Release of UNAMA's report 'Afghanistan’s Fight Against Corruption: The Other Battlefield’
KABUL - The following is a transcript of a press conference on 25 April 2017 about the release of UNAMA's report 'Afghanistan’s Fight Against Corruption: The Other Battlefield.’
PRESS CONFERENCE TRANSCRIPT
Release of UNAMA’s 2017 Report
‘Afghanistan’s Fight Against Corruption: The Other Battlefield’
[edited for clarity]
Kabul, 25 April 2017
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- UN Secretary-General’s Special Representative for Afghanistan, Tadamichi Yamamoto
- Afghanistan Minister of Justice, Abdul Baseer Anwar
- Director of UNAMA Rule of Law, Michael Hartmann
Tadamichi Yamamoto: Members of the media. Thank you for waiting patiently. I am glad to say we have here a real partner, the Minister of Justice, for this very important occasion.
Corruption is one of the greatest challenges to restoring lasting peace and development in Afghanistan. For the sake of the Afghanistan’s future and the well-being of its citizens, the Government has committed to fighting and eliminating corruption in all sectors.
Today, I am honoured to formally present to His Excellency, Dr. Abdul Baseer Anwar, the Minister of Justice, UNAMA’s first report on the Government’s progress in fighting corruption.
Minister Anwar occupies a position pivotal to the success of the Government’s efforts. His presence with me today signals—once again—the strong political will underlying the Government’s efforts to eliminate corruption.
It is my sincere hope that UNAMA’s report—entitled ‘Afghanistan’s Fight against Corruption: The Other Battlefield’—will promote greater public understanding of the Government’s efforts, and provide a platform to achieve greater policy coherence and coordination among the responsible government institutions, civil society, international community, and public as a whole. The report will also provide a baseline against which to measure future progress; UNAMA will periodically issue subsequent reports and recommendations.
UNAMA’s report draws on the existing mechanisms established by Afghan law supplemented by internationally-recognized best practices to identify practical recommendations to assist the Government in building on the progress made to date. Our recommendations are made to the Government and Judiciary, and to the International Community, and reflect input provided by key stakeholders, including the Afghan Government officials, like Minister Anwar, involved in the fight against corruption.
Corruption, of course, is not unique to Afghanistan; every country struggles with how to implement laws and policies aimed at curbing corruption. Decades of conflict, weakened institutional structures, and opportunities for rent-seeking behaviour which result from the infusion of billions of dollars of international development assistance have made Afghanistan particularly vulnerable to corruption. A culture of impunity has been established, and we commend the Government’s recognition of the lack of accountability, for which it has taken bold action in the last year.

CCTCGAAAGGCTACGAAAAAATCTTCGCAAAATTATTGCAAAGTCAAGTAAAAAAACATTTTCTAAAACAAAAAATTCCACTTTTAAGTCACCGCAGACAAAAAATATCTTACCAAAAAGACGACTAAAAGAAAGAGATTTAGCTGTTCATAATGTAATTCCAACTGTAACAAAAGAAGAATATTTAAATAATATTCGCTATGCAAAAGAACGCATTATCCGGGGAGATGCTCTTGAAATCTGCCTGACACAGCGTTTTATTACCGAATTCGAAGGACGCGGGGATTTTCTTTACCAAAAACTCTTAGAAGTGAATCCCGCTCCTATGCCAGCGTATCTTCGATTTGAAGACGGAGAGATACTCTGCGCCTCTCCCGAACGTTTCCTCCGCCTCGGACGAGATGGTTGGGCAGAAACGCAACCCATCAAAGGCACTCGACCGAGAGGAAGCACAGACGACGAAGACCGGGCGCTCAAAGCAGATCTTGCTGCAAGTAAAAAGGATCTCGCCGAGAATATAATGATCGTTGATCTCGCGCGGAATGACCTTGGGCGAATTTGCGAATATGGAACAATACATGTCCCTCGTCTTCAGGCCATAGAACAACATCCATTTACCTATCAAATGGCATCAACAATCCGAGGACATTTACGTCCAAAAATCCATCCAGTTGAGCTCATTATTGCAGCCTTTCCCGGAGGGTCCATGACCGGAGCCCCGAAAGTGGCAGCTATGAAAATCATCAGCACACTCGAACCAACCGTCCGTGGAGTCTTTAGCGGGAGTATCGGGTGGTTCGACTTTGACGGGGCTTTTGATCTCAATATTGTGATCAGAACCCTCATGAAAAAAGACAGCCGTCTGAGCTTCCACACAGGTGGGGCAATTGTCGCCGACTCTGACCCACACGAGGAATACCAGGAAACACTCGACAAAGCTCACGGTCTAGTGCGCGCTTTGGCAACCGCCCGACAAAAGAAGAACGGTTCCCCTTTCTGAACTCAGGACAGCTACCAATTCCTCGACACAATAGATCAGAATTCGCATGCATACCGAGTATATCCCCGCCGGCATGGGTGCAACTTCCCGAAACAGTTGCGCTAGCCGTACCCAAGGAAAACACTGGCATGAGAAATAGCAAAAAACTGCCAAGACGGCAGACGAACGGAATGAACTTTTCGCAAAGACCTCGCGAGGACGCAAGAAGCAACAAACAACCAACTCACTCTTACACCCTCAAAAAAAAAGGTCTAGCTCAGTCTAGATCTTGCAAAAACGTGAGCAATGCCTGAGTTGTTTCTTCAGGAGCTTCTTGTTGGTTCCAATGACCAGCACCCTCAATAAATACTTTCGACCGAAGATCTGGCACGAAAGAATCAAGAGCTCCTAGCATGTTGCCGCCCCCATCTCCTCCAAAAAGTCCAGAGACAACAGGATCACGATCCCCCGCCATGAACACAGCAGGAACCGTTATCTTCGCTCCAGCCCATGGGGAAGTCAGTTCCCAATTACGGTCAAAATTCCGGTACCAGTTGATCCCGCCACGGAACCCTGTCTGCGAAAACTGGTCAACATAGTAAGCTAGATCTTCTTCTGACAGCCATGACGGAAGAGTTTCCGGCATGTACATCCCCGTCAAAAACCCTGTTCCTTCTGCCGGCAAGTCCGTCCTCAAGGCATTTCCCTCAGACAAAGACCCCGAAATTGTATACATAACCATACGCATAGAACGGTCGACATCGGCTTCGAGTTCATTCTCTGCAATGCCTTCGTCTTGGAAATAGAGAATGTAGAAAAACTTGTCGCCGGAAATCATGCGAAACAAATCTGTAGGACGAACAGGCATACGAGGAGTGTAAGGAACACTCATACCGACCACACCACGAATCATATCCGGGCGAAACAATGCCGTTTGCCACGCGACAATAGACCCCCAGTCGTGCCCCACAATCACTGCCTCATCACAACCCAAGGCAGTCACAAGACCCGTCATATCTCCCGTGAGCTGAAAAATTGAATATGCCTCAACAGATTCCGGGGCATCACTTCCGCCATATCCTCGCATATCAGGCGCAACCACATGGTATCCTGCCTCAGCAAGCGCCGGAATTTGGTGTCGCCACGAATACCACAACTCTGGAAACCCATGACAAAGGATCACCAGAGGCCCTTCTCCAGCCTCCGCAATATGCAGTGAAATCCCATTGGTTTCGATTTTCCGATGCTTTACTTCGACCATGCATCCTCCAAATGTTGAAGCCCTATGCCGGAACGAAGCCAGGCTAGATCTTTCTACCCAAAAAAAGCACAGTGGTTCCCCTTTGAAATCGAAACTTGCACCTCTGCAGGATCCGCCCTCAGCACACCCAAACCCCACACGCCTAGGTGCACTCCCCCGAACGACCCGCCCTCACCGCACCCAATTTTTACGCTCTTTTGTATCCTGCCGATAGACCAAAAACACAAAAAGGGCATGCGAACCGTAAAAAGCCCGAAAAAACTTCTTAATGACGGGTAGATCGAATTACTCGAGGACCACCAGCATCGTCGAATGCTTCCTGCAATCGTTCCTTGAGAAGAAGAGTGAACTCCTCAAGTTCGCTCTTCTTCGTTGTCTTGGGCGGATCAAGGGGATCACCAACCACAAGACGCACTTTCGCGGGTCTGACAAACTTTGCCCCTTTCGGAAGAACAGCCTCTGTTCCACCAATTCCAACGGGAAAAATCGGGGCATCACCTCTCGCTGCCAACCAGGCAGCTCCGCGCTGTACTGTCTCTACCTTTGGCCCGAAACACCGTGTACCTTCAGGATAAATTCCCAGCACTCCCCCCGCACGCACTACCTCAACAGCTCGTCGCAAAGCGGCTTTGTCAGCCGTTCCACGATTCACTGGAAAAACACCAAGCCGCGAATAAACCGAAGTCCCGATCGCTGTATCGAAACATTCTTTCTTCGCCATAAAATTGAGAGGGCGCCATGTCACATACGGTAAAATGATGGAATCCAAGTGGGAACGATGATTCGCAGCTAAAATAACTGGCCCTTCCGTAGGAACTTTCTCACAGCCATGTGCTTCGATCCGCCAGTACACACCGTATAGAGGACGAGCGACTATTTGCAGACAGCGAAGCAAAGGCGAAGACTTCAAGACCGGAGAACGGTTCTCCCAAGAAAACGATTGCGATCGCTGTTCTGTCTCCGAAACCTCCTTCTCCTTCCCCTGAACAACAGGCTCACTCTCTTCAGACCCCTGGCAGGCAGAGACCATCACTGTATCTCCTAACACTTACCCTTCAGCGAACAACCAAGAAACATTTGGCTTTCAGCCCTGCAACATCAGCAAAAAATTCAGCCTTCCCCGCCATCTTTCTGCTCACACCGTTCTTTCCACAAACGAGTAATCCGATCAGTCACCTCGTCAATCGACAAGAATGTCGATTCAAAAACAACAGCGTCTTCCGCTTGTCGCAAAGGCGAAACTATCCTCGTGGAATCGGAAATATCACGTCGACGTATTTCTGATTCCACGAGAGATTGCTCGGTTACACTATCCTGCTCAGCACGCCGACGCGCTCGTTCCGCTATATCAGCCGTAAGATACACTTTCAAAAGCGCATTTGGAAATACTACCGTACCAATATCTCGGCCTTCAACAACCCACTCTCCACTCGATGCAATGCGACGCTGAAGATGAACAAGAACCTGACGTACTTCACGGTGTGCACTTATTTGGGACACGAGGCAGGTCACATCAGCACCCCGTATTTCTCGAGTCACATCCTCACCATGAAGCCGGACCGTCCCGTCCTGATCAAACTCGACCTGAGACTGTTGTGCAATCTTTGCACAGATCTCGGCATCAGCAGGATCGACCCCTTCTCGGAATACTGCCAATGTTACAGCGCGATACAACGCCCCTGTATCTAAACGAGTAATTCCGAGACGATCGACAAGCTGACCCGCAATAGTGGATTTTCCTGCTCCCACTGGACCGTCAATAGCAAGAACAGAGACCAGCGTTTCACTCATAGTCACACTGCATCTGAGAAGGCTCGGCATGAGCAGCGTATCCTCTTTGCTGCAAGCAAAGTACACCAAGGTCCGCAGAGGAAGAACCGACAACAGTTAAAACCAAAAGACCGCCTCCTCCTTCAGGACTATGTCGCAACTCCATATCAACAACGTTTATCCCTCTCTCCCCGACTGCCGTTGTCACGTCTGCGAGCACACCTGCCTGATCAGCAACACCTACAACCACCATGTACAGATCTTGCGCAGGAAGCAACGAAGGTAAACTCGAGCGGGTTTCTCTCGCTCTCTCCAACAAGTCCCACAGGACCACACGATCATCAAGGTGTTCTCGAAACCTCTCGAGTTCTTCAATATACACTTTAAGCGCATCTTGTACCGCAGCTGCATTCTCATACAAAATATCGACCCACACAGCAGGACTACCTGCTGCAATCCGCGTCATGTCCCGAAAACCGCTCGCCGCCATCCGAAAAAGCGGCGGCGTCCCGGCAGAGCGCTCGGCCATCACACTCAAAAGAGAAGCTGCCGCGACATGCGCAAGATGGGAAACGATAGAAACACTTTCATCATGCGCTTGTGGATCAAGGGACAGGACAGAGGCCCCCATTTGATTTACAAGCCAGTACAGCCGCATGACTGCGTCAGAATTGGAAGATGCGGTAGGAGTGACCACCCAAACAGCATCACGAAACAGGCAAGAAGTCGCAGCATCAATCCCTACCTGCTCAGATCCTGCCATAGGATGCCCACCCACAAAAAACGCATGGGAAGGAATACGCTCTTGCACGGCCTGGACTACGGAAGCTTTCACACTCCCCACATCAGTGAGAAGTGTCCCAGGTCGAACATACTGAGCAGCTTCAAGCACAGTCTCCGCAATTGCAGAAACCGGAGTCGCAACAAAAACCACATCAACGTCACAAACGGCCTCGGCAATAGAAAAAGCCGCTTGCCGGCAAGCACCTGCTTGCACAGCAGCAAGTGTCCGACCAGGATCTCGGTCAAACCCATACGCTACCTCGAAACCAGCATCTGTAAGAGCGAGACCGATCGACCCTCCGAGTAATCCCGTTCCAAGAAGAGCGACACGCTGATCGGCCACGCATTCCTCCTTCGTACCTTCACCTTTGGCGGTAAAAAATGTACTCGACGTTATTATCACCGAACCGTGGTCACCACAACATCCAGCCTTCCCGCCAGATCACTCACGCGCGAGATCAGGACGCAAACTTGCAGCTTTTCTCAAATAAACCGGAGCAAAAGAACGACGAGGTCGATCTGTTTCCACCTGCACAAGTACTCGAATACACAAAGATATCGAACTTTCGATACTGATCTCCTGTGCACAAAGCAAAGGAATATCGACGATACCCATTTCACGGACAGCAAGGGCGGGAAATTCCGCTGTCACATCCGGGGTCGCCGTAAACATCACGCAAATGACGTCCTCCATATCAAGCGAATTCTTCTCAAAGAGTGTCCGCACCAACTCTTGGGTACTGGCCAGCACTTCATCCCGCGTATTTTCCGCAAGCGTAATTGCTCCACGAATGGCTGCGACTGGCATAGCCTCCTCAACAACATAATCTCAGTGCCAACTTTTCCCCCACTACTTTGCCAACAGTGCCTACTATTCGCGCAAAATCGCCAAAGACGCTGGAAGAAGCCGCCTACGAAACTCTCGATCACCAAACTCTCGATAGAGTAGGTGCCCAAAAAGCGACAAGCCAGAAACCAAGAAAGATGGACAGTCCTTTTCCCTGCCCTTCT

It took years for corruption to take root in Afghanistan and it will take years to uproot it. A long-term strategy with sustained commitment is required to address the unique challenges and entrenched interests confronting Afghanistan.
Recognizing the complexity and long-term nature of the problem in no way suggests that the situation is not urgent. It is urgent. Immediate steps can be and should be taken to improve the Government’s strategic planning and implementation of the many policy reforms already in place:
- The newly-established High Council on Rule of Law and Anti-Corruption has provided the necessary high-level political leadership. But the High Council requires more support.
- The formation of such a high-level secretariat, informed by the High Council, to develop a national anti-corruption strategy is another welcome development. Any strategy should, of course, be prepared in a consultative and inclusive manner.
- Attempts by influential persons to interfere with ongoing reform efforts should be curbed by stronger enforcement of existing codes of conduct, prohibiting nepotism and other abuses of power in government in hiring and in contracting awards, and in delivery of public services.
- The critical work of the Anti-Corruption Justice Centre should be supported by experienced international mentors, more transparent case selection criteria, stronger public outreach efforts, and expanded tools for recovering assets stolen from the public treasury.